I've noticed a bit of chat on the list the last few days concerning
performance. I'm having a few problems in that area and I wondered if anyone
had any suggestions. I have a 16 page document, consisting of text and
embedded images, which is presently taking 30 seconds to generate. I've
tried Mark's Fop.jar, which saves me about 4 to 6 seconds on this, but it
still seems excessive. I think it has everything to
do with the way I am invoking FOP.

I'm calling fop from the command line, using the runnable Jar. The call
looks like this:

d:\jdk\bin\java.exe -classpath
d:\jdk\lib\tools.jar;d:\jdk\lib\classes.zip;d:\fop\lib\ant.jar;d:\fop\lib\w3
c.jar;d:\fop\lib\buildtools.jar;d:\fop\lib\xerces-1.2.3.jar;d:\fop\lib\xalan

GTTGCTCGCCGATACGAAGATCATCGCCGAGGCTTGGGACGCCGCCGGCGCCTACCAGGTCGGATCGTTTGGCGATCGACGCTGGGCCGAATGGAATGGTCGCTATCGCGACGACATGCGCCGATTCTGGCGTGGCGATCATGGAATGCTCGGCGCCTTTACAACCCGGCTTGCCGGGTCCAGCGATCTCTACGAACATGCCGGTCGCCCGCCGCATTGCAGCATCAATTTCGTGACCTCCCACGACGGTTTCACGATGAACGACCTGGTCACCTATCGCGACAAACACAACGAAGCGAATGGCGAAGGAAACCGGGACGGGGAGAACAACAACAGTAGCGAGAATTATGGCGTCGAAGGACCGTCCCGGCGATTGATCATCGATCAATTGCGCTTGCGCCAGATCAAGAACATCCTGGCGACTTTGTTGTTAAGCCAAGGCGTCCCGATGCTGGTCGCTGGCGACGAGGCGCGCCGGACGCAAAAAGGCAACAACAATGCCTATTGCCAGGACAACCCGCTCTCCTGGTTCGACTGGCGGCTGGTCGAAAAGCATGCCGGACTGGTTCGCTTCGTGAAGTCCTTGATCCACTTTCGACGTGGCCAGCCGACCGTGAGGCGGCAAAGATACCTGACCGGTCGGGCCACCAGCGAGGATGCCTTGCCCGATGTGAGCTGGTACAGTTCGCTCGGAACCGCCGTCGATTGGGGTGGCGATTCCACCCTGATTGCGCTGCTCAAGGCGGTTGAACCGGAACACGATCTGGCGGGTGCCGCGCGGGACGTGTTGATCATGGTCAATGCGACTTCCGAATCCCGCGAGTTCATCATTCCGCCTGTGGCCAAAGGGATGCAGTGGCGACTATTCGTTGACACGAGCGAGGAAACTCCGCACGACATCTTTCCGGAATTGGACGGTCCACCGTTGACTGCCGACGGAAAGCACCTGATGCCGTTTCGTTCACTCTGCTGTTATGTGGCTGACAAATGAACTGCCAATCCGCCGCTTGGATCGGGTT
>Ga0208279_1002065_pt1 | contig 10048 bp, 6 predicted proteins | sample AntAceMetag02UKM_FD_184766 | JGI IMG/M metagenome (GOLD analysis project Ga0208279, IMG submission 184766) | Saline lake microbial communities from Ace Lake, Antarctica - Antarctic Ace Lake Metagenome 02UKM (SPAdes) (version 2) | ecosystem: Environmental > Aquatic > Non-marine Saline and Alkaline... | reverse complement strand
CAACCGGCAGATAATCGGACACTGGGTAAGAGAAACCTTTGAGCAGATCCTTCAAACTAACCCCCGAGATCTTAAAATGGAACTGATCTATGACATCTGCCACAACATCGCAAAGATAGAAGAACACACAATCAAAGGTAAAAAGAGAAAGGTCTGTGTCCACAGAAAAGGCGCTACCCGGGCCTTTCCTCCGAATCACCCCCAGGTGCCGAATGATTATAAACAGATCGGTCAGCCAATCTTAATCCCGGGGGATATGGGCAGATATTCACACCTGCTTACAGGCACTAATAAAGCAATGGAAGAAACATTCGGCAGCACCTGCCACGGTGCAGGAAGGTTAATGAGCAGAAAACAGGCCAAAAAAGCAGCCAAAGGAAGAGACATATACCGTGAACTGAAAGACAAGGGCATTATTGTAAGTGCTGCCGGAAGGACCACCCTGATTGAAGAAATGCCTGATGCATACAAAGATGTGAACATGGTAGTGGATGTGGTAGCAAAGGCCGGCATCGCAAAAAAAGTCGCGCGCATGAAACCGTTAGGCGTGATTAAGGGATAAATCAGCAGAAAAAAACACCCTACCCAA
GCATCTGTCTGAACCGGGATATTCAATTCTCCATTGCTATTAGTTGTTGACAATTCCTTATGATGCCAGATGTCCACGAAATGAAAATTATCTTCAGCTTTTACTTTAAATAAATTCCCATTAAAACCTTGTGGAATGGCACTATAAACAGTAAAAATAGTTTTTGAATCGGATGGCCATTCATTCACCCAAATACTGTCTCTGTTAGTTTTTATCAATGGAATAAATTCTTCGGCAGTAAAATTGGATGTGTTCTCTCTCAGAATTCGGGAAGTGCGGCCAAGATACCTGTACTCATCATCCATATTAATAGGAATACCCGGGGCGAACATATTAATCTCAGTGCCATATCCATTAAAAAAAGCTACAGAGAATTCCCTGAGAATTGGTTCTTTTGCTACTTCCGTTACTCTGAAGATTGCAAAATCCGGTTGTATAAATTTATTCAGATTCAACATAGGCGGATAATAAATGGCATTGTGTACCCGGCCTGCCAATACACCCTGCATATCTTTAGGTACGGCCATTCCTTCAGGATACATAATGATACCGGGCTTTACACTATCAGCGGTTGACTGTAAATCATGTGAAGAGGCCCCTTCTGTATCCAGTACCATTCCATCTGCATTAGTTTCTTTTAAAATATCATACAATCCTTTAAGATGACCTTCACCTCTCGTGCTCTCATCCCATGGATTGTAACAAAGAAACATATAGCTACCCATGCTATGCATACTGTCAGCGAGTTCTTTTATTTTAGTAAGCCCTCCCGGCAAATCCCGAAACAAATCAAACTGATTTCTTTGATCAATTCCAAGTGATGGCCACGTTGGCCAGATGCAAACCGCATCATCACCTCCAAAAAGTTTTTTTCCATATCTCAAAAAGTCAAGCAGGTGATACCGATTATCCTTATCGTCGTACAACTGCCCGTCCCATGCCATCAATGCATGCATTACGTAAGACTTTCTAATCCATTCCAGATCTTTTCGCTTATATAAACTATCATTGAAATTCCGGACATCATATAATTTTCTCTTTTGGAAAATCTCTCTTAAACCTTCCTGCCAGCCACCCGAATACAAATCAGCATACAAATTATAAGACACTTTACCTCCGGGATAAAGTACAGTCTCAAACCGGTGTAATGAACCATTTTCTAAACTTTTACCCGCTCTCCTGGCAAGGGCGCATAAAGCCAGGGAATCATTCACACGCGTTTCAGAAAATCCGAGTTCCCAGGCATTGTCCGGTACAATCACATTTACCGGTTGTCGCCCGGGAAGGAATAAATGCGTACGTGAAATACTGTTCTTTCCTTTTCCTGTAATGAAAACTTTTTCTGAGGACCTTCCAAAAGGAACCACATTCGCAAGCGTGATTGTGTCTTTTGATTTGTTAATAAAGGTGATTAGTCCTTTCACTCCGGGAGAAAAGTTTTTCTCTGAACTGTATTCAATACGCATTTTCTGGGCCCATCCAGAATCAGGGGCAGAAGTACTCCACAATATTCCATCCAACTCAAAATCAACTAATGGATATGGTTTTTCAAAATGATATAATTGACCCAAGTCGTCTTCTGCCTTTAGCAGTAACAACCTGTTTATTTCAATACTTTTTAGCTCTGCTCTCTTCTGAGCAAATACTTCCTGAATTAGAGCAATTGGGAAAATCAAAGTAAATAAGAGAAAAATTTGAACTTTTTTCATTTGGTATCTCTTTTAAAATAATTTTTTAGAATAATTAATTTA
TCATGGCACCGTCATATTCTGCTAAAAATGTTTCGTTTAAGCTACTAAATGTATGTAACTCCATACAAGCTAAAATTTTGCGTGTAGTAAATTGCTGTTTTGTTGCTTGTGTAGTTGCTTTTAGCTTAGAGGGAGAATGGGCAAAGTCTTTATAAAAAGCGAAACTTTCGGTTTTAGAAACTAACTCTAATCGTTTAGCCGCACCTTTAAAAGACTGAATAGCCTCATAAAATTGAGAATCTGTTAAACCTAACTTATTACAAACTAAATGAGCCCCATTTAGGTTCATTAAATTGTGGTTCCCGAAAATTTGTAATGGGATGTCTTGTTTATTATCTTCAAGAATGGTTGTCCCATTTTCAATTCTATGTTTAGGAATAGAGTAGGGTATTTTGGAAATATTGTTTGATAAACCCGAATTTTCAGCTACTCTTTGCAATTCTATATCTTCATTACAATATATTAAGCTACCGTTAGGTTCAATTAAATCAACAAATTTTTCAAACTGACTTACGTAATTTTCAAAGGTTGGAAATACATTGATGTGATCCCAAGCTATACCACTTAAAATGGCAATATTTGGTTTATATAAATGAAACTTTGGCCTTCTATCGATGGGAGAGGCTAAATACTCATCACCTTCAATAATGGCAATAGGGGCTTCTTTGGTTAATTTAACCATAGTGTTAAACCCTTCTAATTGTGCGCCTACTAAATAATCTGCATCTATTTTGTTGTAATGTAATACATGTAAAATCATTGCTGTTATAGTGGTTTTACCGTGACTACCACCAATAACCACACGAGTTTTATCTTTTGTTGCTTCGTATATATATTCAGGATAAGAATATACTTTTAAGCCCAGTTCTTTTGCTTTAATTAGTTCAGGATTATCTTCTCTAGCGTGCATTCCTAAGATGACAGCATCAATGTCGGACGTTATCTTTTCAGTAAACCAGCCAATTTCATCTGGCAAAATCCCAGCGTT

-2.0.0.jar;d:\fop\lib\xalanj1compat.jar;d:\fop\lib\bsf.jar;d:\fop\lib\jimi-1
.0.jar;d:\fop\fop.jar;d:\fop\lib\xerces.jar;d:\fop\lib\xalan.jar;d:\fop\lib\
bsf.jar -jar d:\fop\fop.jar -xml test.xml -xsl test.xsl -pdf test.pdf

The class path came from the RunTest.bat, which was the only example that I
could find at the time. There's probably all sorts of things in there that I
don't need.

When we first started playing with FOP, it was with Cocoon. The document we
were testing with was only 5 pages, but the processing time was much less,
only a few seconds. Because the cocoon distributable didn't cme with the
latest FOP, and we wanted to use v0.19, we went for the command line option.
It also fits in better with how we are using FOP. 

I apologise for being a Java ignoramus, but can anyone give me a pointer on
what might be happening here?

Thanks.

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